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Study: Africa 'subsidises' the rest of the world by $41bn a year

  • Published at 06:25 pm May 25th, 2017
Study: Africa 'subsidises' the rest of the world by $41bn a year

AfricaAfrica ‘subsidises’ the rest of the world to the tune of $41bn a year, according to a new analysis of the amount of money flowing in and out of the continent.

The Honest Accounts 2017 report by Global Justice Now, the Jubilee Debt Campaign and other groups estimated the total amount going into sub-Saharan Africa at $161.6bn, while the total amount going out was put at $202.9bn.

The outflows included debt repayments by governments and the private sector, multinational company profits, the ‘brain drain’ effect, illegal logging, fishing and poaching, and costs associated with climate change, a problem largely caused by Europe, America and other developed countries.

“Africa is rich- in potential mineral wealth, skilled workers, booming new businesses and biodiversity. Its people should thrive, its economies prosper,” the report said.

“Yet many people living in Africa’s 47 countries remain trapped in poverty, while much of the continent’s wealth is being extracted by those outside it.

“Research for this report calculates the movement of financial resources into and out of Africa and some key costs imposed on Africa by the rest of the world. We find that the countries of Africa are collectively net creditors to the rest of the world, to the tune of $41.3bn in 2015. “Thus much more wealth is leaving the world’s most impoverished continent than is entering it.”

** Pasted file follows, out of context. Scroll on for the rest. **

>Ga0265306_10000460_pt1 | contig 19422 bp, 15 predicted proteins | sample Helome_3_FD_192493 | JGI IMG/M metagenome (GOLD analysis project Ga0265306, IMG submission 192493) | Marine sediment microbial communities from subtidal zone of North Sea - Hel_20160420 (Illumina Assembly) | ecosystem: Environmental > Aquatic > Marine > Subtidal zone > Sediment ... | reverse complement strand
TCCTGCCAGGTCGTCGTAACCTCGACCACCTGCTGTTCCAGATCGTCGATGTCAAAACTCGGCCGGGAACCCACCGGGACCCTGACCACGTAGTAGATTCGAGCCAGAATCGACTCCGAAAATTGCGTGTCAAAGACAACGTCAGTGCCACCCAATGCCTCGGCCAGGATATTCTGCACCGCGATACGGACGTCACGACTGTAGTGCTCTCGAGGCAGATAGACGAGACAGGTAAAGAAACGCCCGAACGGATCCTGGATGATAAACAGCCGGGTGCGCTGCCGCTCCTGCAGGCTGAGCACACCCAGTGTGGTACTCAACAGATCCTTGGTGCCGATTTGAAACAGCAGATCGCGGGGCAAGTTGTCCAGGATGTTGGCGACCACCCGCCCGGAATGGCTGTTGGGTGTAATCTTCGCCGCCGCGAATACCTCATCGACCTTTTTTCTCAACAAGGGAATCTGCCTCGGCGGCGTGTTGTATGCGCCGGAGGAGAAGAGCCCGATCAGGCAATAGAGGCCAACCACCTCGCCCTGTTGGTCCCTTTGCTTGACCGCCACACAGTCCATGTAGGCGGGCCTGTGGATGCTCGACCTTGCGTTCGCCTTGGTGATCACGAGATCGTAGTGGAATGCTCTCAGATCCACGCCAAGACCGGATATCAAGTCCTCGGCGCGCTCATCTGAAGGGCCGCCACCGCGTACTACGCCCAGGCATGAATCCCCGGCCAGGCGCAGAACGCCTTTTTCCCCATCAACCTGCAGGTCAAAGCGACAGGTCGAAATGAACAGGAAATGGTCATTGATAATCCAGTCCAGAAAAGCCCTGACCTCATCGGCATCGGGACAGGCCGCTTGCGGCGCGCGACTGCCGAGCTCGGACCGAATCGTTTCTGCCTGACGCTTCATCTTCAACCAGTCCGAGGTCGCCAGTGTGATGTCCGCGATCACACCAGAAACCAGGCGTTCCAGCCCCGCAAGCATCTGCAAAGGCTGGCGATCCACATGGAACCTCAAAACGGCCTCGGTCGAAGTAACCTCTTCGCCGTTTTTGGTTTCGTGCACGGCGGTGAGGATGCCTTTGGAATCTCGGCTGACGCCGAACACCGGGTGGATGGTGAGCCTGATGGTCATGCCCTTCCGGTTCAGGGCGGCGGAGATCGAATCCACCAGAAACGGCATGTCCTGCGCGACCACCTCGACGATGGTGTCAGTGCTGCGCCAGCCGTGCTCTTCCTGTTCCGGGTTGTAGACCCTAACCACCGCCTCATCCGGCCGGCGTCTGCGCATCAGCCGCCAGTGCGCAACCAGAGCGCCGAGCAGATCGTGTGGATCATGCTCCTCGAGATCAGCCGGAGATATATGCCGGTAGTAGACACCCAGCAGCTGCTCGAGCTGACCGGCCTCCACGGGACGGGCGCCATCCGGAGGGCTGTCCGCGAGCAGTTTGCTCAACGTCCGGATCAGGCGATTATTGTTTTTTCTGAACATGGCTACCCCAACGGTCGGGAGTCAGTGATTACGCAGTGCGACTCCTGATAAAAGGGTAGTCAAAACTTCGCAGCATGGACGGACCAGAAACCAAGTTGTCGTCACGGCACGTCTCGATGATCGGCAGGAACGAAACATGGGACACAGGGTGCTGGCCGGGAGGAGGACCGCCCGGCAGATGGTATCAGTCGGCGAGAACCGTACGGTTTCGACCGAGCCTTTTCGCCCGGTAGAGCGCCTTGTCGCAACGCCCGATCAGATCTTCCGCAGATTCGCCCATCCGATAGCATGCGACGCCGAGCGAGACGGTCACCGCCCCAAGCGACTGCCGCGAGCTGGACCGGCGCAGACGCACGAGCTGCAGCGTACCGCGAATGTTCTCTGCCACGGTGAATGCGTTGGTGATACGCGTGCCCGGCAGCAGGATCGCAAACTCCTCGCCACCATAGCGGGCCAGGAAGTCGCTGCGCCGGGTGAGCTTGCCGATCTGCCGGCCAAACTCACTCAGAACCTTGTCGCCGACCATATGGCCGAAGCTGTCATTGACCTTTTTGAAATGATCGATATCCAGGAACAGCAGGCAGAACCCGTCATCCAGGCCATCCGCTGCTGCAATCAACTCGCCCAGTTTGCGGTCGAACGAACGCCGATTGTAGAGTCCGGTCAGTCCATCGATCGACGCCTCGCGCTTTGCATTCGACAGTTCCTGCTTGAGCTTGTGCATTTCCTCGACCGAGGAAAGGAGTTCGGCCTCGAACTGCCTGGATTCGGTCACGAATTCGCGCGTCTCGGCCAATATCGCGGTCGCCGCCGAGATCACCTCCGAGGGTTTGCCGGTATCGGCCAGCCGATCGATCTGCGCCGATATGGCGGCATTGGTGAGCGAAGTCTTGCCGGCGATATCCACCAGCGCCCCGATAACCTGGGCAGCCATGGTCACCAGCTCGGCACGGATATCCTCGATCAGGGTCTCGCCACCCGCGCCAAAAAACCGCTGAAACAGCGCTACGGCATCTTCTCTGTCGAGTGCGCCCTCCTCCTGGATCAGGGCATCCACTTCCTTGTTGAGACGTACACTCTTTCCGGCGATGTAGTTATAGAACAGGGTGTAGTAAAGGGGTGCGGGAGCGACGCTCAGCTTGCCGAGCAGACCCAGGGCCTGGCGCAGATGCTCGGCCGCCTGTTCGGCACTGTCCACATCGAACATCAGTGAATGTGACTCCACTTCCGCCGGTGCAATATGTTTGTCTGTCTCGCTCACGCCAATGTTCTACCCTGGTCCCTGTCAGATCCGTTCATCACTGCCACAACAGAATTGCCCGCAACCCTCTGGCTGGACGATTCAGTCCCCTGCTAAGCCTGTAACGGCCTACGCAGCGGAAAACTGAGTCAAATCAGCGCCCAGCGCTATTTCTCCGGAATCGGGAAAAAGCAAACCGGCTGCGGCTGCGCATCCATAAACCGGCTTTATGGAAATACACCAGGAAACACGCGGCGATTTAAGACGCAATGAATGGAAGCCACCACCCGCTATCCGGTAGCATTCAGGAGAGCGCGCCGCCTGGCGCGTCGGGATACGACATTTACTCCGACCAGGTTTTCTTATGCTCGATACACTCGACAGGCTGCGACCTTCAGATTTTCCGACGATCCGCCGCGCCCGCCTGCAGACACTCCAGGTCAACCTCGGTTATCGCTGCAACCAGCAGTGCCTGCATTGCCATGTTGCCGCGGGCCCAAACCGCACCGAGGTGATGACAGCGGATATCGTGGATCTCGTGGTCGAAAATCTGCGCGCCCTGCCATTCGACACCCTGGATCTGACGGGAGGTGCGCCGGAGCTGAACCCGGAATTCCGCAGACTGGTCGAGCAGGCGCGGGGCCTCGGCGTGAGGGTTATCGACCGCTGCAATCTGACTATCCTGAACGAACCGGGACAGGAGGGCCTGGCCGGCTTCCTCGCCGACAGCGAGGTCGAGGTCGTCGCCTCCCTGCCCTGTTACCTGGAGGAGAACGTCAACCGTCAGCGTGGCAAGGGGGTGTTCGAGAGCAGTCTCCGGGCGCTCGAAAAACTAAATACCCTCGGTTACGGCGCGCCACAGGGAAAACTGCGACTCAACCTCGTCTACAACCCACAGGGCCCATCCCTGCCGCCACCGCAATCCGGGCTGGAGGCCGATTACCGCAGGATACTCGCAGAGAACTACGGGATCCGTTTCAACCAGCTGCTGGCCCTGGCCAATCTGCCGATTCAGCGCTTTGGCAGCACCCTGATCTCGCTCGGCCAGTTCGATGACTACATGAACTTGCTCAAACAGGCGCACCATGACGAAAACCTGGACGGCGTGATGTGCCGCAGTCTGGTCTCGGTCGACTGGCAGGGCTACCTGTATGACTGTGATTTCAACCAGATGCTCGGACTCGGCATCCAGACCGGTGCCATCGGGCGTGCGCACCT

The sub-Saharan countries in Africa received a total of $19.7bn in aid, but paid back $18bn in debt repayments, the report said.

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Africans sent about $32bn in personal remittances from overseas, but multinational companies took $32.4bn in profits and “illicit financial outflows”, linked to misreporting the value of imports and exports, totalled some $67.6bn.

An estimated $29bn was stolen by pirate fishing fleets and as a result of illegal logging and the trade in endangered animals and plants.

Aisha Dodwell, a campaigner with Global Justice Now, said: “There’s such a powerful narrative in Western societies that Africa is poor and that it needs our help.

“This research shows that what African countries really need is for the rest of the world to stop systematically looting them. While the form of colonial plunder may have changed over time, its basic nature remains unchanged.”

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Commenting on the report, Professor John Weeks, who has studied this issue for 20 years, said it confirmed “long-standing evidence” that wealth was flowing out of Africa.

“The greater part is legal, allowable as the result of deregulation of foreign exchange markets and weak central bank oversight and monitoring, all strongly encouraged by International Monetary Fund and World Bank lending policies,” he wrote in an email to The Independent.

“So-called capital flight occurs in two major ways. First, as a result of deregulation, people and corporations can convert domestic currency into foreign currency and send it abroad, usually into accounts in Western Europe or North America.”

Professor Weeks, of SOAS University of London, added that the outflow of foreign currency reduced countries’ abilities to buy imports, undermining growth and employment.

“The essential cause is not criminality or political corruption. Rather, it is an ideological policy framework that blocks effective public policy measures,” he wrote.

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